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Covid can’t dampen Kenya, Serbia ties

By Dragan Zupanjevac | Mar 2nd 2021 | 4 min read
Dragan Zupanjevac, the Serbian ambassador to Kenya. [Courtesy]

On February 15, 2021, Serbia celebrated the Statehood Day. The day denotes the beginning of the uprising that gave the modern Serbian state freedom from occupation by the Ottoman empire.

The uprising began with the so-called Serbian Revolution on February 15, 1804 and culminated in the recognition of independence of the Kingdom of Serbia at the Berlin congress in 1879. On the same day in 1835, Serbia enacted its first modern constitution, so liberal and democratic that it caused concern in European courts.

After the First World war, Serbia helped create the Kingdom of Serb Croats and Slovenes which later became Yugoslavia. In normal circumstances last week, we would have celebrated our national day here in Nairobi in a reception that would have traditionally been attended by members of the diplomatic corps, the United Nations family and many of our Kenyan friends.

But we could not have a reception because Covid-19 is making such large gatherings impossible. What would I have talked about were there to be a reception? The historical friendship between Kenya and Serbia. Yugoslavia was one of the first countries to establish diplomatic relations with independent Kenya in 1963.

Serbia supported Kenya in her bid to become a non-permanent member of the UN Security Council. Kenya’s Foreign Affair’s Administrative Secretary Ababu Namwamba visited Belgrade early last year where he held several meetings with local leaders who promised their support for Kenya’s bid for the seat. We are glad this came to pass. This gesture was in return to Kenya’s principled support to the sovereignty and territorial integrity of Serbia in the wake of the illegal and unilateral declaration of independence of Kosovo. 

As Kenyans switch on the power buttons in their homes, offices, or other business premises, they may need to reflect on the work my country put in constructing Kiambere Dam along the Tana River in 1985 in addition to the installation of the Nairobi-Thika water system. In Serbia, just like other parts of Europe, Kenya’s horticultural products, especially flowers, are popular. While these may not be sourced directly from Kenya but from markets such as Amsterdam, they form a seal of approval for Kenyan products.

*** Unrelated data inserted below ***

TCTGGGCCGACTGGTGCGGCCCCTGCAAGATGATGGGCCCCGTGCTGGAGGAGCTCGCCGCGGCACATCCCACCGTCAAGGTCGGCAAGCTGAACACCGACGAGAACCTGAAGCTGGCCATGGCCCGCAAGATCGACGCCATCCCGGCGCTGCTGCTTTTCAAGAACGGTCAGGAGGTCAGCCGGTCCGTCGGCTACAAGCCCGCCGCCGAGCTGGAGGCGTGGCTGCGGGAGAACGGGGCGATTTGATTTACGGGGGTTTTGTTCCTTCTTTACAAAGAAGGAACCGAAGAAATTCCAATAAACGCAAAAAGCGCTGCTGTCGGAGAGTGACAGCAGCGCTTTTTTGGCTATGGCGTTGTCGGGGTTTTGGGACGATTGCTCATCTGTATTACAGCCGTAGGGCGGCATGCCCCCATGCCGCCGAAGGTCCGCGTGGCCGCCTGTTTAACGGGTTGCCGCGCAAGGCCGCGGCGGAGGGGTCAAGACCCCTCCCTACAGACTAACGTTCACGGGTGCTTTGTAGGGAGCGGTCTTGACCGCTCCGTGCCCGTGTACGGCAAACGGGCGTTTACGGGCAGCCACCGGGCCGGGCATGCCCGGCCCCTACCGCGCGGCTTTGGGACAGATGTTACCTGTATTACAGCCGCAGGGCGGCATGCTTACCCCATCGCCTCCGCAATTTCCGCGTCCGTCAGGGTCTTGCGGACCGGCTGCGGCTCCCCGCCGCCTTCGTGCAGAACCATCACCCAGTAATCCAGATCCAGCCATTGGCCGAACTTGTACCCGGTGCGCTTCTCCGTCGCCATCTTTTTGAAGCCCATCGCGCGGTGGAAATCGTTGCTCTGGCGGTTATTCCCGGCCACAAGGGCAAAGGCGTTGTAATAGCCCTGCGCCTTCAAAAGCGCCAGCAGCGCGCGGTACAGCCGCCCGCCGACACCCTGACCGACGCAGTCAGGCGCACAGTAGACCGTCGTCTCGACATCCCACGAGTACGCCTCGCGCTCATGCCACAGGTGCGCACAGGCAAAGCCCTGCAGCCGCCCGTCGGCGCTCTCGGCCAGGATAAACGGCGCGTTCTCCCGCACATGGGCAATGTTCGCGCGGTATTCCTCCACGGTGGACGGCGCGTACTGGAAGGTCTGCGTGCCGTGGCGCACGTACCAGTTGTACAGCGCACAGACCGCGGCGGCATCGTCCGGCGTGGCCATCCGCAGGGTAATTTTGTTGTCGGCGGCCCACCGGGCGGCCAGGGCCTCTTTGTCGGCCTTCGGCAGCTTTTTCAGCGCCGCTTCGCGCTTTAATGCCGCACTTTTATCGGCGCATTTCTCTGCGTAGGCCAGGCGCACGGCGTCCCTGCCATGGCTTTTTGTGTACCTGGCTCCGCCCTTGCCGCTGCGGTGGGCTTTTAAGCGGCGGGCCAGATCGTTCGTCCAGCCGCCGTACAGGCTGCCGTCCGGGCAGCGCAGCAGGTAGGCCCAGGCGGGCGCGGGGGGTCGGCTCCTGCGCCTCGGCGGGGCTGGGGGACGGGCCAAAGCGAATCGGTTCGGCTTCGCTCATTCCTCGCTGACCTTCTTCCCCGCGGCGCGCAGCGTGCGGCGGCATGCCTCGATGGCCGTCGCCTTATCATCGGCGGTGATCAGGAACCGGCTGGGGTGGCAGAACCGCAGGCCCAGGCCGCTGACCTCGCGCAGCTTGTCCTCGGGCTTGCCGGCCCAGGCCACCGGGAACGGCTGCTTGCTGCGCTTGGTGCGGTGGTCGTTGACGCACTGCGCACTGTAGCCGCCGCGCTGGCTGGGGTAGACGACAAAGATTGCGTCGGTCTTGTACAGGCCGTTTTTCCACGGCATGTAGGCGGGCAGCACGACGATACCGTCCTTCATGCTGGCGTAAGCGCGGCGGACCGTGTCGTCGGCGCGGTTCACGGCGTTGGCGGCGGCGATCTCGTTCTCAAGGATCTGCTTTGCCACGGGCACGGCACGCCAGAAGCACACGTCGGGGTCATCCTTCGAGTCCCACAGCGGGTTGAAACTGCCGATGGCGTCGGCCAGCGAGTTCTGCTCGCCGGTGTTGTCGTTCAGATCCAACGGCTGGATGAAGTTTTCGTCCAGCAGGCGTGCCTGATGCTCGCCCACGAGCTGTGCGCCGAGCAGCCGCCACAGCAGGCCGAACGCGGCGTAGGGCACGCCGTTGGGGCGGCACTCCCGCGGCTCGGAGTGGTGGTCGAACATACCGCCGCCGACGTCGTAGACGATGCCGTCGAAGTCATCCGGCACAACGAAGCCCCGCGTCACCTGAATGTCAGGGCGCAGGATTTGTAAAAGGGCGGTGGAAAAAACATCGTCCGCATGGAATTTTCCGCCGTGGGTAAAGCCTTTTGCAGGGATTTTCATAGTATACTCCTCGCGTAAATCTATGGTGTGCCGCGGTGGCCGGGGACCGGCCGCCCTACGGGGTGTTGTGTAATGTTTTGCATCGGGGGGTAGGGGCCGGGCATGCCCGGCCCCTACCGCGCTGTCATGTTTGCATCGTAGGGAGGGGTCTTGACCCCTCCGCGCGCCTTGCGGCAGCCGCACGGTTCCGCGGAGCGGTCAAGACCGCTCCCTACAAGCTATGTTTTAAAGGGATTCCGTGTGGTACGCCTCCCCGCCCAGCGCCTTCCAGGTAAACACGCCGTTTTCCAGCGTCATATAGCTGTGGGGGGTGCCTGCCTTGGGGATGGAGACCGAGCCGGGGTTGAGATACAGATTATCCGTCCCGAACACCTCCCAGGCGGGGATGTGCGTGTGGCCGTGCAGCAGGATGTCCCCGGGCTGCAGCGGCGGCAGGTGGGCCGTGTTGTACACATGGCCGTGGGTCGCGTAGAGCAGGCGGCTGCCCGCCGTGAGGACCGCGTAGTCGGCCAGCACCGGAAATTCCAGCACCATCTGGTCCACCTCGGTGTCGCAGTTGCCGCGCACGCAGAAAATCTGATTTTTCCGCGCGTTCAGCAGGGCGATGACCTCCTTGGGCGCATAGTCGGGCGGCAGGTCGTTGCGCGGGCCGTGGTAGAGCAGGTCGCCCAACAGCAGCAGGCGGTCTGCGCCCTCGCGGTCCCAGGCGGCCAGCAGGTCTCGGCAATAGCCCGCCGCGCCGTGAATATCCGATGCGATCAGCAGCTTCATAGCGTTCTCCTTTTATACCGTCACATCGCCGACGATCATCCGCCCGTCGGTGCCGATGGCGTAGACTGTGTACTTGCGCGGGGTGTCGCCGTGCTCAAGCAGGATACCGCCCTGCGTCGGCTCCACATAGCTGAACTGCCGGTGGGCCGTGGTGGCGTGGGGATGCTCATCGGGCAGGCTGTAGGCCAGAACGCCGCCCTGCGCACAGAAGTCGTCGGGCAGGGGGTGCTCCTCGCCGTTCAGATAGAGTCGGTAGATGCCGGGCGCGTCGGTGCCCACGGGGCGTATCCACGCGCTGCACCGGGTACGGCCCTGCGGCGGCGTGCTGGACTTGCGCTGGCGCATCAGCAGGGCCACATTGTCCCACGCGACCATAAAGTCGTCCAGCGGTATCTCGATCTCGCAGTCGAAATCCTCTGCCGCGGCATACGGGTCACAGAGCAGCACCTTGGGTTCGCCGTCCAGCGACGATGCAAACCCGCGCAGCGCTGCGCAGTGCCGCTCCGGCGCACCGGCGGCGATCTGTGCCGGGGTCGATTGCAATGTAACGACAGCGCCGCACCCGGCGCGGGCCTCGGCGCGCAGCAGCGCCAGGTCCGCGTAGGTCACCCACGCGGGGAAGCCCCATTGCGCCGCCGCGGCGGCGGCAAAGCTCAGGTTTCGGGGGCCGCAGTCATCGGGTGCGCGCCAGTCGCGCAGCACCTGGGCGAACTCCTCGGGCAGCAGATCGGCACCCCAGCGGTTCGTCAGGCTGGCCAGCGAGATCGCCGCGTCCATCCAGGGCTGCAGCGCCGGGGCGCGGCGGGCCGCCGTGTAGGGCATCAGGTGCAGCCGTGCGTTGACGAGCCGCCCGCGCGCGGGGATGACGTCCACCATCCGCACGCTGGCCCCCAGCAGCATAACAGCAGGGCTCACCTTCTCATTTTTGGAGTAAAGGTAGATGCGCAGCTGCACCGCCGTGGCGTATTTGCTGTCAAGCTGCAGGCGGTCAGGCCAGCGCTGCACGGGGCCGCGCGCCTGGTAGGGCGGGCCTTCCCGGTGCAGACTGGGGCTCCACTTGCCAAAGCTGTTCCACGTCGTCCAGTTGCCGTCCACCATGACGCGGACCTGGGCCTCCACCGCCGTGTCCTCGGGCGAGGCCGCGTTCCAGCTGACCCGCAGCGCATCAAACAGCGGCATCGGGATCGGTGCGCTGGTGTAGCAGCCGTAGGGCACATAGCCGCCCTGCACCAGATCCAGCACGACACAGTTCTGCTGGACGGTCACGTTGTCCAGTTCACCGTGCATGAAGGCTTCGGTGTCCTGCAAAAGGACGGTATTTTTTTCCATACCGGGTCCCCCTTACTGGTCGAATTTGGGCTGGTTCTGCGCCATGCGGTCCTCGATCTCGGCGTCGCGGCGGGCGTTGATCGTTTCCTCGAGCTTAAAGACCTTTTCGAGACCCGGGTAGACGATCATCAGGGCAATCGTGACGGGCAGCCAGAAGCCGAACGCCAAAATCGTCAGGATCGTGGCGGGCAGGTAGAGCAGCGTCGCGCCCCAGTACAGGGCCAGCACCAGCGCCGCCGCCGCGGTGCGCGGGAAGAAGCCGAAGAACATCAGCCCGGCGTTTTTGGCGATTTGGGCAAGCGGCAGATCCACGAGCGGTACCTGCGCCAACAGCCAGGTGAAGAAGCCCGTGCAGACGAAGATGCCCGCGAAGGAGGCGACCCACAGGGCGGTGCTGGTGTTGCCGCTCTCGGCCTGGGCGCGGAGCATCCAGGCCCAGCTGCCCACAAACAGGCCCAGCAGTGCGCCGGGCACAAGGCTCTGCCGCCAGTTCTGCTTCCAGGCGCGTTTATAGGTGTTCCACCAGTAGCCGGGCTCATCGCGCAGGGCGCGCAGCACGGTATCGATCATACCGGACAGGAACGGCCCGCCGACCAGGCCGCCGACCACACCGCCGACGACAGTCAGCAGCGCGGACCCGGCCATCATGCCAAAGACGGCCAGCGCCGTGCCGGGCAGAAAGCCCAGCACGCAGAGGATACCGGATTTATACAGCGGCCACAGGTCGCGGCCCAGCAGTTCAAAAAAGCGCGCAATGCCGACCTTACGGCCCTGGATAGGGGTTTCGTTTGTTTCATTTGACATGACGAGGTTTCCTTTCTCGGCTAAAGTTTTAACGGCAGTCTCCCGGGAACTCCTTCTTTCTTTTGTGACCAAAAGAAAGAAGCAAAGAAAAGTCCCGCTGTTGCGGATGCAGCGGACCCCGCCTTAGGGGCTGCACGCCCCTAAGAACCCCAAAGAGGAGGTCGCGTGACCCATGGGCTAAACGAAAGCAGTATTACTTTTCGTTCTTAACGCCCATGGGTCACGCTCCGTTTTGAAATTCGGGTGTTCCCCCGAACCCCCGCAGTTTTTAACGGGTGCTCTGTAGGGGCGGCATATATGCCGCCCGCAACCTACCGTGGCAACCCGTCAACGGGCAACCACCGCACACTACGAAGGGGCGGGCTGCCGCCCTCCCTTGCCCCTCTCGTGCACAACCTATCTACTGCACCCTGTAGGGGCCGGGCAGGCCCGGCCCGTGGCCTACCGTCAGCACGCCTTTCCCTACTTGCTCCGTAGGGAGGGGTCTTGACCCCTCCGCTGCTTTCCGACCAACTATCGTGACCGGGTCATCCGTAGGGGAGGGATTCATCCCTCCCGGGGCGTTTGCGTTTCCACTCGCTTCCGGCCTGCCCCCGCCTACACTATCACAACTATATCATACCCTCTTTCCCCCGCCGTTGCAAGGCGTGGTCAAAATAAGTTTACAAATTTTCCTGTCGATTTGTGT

Since the pandemic is the reason we could not hold a reception, it is vital that I state how Serbia has responded to the challenge. Since January 19, this year, Serbia is undertaking a massive vaccination campaign. Citizens can apply for a vaccine online or over the telephone and choose between three types — Pfizer BioNtech, Chinese Sinopharm and Russian Sputnik Be.

The first consignment of Pfizer vaccines came to the country on December 22, 2020. A million Chinese vaccines arrived on January 16, 2021 and Russian Sputnik Be vaccines arrived on January 29, 2021 and February 9, 2021. By the end of February, Serbia will have at its disposal two million vaccines with which a million citizens will be vaccinated. So far, over 600 thousand people have received the vaccine according to data from February 11, 2021. Priority in vaccination at the beginning was given to medical staff, old people’s homes, employees in the security and defence forces.

Despite the pandemic, Serbia has achieved exceptional results during the past year. In 2020, the country registered a reduction of gross domestic product of one per cent, the smallest fall of GDP recorded in Europe and one of the best economic results worldwide. Salaries, pensions and employment are continuing to rise while inflation is stable at 1.6 per cent. Last year 50,500 workers gained new employment while the debt to GDP ratio remained stable at 56.8 per cent.

Private sector

Instead of a projected budget deficit in January this year, a surplus was recorded. Industrial production increased by 0.4 per cent in 2020 with exports recording a slight increase from 17.1 billion Euros to 17.5 billion Euros. The government has rolled out three stimulus packages worth eight billion Euros that have helped 1.4 million people in the private sector including the hard-hit tourism and transport sectors. For example, Serbian bus companies will receive 600 Euros for every bus operating in the first six months of this year.

Over one and a half million workers in micro, small and medium-sized enterprises will receive financial assistance to the level of one and half of their minimum salaries while pensions have been increased by 5.9 per cent.

Such economic stimulus packages are similar to what Kenya offered the different sectors at the height of the pandemic. In conclusion, Kenya and Serbia have enjoyed rich cultural and economic ties for decades. It is my hope that this co-operation will continue even in these difficult times.

-Mr Dragan is the Serbian ambassador to Kenya

Covid 19 Time Series


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